Ohio and the rest of the Northeastern US had a more mild winter than anyone expected. Less snow fell, the temperatures were warmer than usual, and spring came relatively early. Sounds like a pretty good deal, huh? Don’t get us wrong, we’re all for a warm winter and an early spring, but–you saw this coming–there’s a catch.
When spring comes early, hibernators and migrators start coming out early. Including the ones we’re less than happy to see. By the time June rolls around in Ohio, we end up with even more pests than usual. Here’s a rundown on these early birds that have quickly established themselves as this season’s antagonists, and how you can get a headstart on keeping them out.
This year, a couple conditions aligned to create a renaissance for everyone’s least-favorite hitchhiker. Changing climate conditions have made winter less severe. The mild weather has made larger areas of the US accessible, allowing for widespread migration–including migration into Ohio. Second, the white-footed mouse population has exploded. White-footed mice are one of tick’s favored prey. Once they latch on, the mice carry them around like a furry taxi service.
Ticks transmit diseases, including the infamous Lyme disease and the Powassan virus. Ticks hunt atop high vegetation, where they can look for prey to cling to. Wear long clothing and apply tick repellent when outside. Stick to well-maintained walking paths, especially when walking in the woods. It takes about 24 hours for an attached tick to transmit diseases, so check for tick bites as soon as you get in and remove attached ticks immediately.
As you probably remember from the endless, itchy nights of your childhood, summer is prime mosquito season. Hot, humid summers attract the dastardly little suckers like nothing else. The early seasonal rainfall of spring leaves behind a lot of the standing water mosquitoes breed and lay eggs around. The earlier the rains start, the more mosquitoes will be around to make our lives difficult in the summer.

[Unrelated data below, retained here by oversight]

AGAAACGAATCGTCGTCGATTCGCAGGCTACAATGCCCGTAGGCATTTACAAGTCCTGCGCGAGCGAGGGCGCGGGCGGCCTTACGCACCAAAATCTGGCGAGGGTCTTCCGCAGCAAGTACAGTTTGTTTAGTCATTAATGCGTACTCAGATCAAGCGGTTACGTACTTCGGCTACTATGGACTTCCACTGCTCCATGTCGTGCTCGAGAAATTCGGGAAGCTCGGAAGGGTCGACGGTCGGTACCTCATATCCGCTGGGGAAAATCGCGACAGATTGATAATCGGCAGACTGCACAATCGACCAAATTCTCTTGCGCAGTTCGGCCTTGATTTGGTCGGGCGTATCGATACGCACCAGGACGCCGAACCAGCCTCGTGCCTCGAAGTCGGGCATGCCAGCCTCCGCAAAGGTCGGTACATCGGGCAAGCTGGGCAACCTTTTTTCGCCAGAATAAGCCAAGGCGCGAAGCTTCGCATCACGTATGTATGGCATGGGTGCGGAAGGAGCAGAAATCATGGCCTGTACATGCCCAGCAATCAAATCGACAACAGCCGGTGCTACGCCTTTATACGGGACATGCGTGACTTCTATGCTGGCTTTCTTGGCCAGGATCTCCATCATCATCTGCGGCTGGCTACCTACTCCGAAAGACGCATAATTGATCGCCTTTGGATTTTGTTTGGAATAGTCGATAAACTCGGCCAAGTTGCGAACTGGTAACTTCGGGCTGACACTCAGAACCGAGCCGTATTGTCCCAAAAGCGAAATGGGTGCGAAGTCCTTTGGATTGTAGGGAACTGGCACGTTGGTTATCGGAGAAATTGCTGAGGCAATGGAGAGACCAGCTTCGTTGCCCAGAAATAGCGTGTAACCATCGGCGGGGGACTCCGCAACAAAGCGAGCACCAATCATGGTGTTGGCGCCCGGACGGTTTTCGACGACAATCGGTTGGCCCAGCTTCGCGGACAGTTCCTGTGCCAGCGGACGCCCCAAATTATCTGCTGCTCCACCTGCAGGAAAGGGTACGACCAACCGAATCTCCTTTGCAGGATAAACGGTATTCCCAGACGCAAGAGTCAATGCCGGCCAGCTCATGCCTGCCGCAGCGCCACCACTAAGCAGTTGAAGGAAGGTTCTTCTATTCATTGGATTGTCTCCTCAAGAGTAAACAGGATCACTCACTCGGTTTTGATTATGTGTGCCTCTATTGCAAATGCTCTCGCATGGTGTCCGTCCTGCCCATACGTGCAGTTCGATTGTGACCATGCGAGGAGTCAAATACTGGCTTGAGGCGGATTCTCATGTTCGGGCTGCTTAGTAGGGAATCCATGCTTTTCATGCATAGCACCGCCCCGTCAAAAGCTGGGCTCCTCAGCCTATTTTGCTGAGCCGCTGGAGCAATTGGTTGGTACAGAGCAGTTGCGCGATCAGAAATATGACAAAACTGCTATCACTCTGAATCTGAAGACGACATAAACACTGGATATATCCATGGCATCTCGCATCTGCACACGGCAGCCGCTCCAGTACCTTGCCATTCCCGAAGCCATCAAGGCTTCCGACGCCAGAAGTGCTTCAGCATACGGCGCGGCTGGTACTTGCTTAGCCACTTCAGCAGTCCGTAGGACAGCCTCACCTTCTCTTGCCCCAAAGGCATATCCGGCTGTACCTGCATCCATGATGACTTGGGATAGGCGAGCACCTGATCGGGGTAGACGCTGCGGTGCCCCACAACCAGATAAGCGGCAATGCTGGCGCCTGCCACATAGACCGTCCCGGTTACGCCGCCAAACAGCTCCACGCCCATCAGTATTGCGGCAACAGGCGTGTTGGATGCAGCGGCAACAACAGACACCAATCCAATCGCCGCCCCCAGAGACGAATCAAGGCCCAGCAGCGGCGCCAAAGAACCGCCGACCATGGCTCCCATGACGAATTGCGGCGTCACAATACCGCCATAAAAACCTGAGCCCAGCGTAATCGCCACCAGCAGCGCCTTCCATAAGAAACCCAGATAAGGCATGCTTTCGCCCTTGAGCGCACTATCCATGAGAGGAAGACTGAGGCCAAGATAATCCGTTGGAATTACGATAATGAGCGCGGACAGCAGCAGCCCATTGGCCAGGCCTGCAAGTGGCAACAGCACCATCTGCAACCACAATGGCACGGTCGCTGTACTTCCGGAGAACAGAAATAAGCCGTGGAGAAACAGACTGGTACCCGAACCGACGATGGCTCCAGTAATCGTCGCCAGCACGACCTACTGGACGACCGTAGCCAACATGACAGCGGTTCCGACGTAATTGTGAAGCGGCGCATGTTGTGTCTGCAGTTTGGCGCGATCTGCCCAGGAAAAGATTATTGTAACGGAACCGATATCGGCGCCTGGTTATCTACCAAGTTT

Unfortunately, mosquitoes can transmit diseases via their bites. State officials reported 17 cases of mosquito-transmitted West Nile Virus last year. There haven’t been any cases of mosquito-borne Zika virus reported in Ohio yet, but mosquitoes do carry it. Eliminating sources of standing water is the best way to prevent mosquito infestation. Look for leaks, flooding, or puddling and dry them out. Wear repellant and long clothes when you go out, and make sure your window screens can keep bugs out, especially at night.
Wasps and Bees
Queen wasps and bees emerge when the air temperature stays above freezing consistently. In spring, queens have one mission: building a colony. The queen starts a simple nest and lays her pre-fertilized eggs to produce workers. While the new workers continue to build, the queen hatches more and more eggs. The earlier this process starts, the more developed a bee or wasp colony will be by the time summer rolls around.
Wasps and bees build nests where they can get food. Bees feed on flower nectar, while wasps will eat nearly anything. Store all food products in plastic containers or tightly wrapped plastic bags, especially if you’re planning to eat outside. Clean up after every meal, and don’t leave dishes in the sink. If you spot a nest, don’t attempt to take it down yourself. Not only is it dangerous, but honey bees are vitally important to the environment as pollinators. Our experts can safely trap and relocate bees instead of killing them. They’ll stop bothering you, and they’ll be able to continue performing their important function!
Ants make a nuisance of themselves in summer for the reasons you’d expect. Ant workers wake from hibernation and start gathering resources to build their colony up before the ground freezes. Flying ants also reproduce and create new colonies around late spring. By now, ant season will be in full swing, as thousands of workers plunder their area around their respective colonies for easy-to-grab resources they can bring back home. They’re not too particular about where these resources come from, so if your home has them, they’ll help themselves.
Ants come into homes either to escape flooding or drought, or to get food. Make sure you don’t leave bread crumbs out after meals, and keep fruits and vegetables in bags in your fridge. Don’t leave out desserts like cookies or brownies, even for a little while. If you see ants, try to see if you can follow them to their colony. Some indoor ants may begin to form a sub-colony in your home if left alone, so you’ll want to be proactive.
Summer pests might be largely inevitable, but that doesn’t mean they have to be inevitable in your home or business. Take a few of the steps we outlined above, and it won’t matter how crazy a pest season we get this summer–you’ll be ready.
And remember, even if you do end up with a pest infestation some time this summer, you have options. You can call Varment Guard anytime for an inspection, prevention plan, or full-on removal and exclusion treatment. No matter the pest, we’ve got the answer. Have a great (pest-free) summer!BACK TO BLOG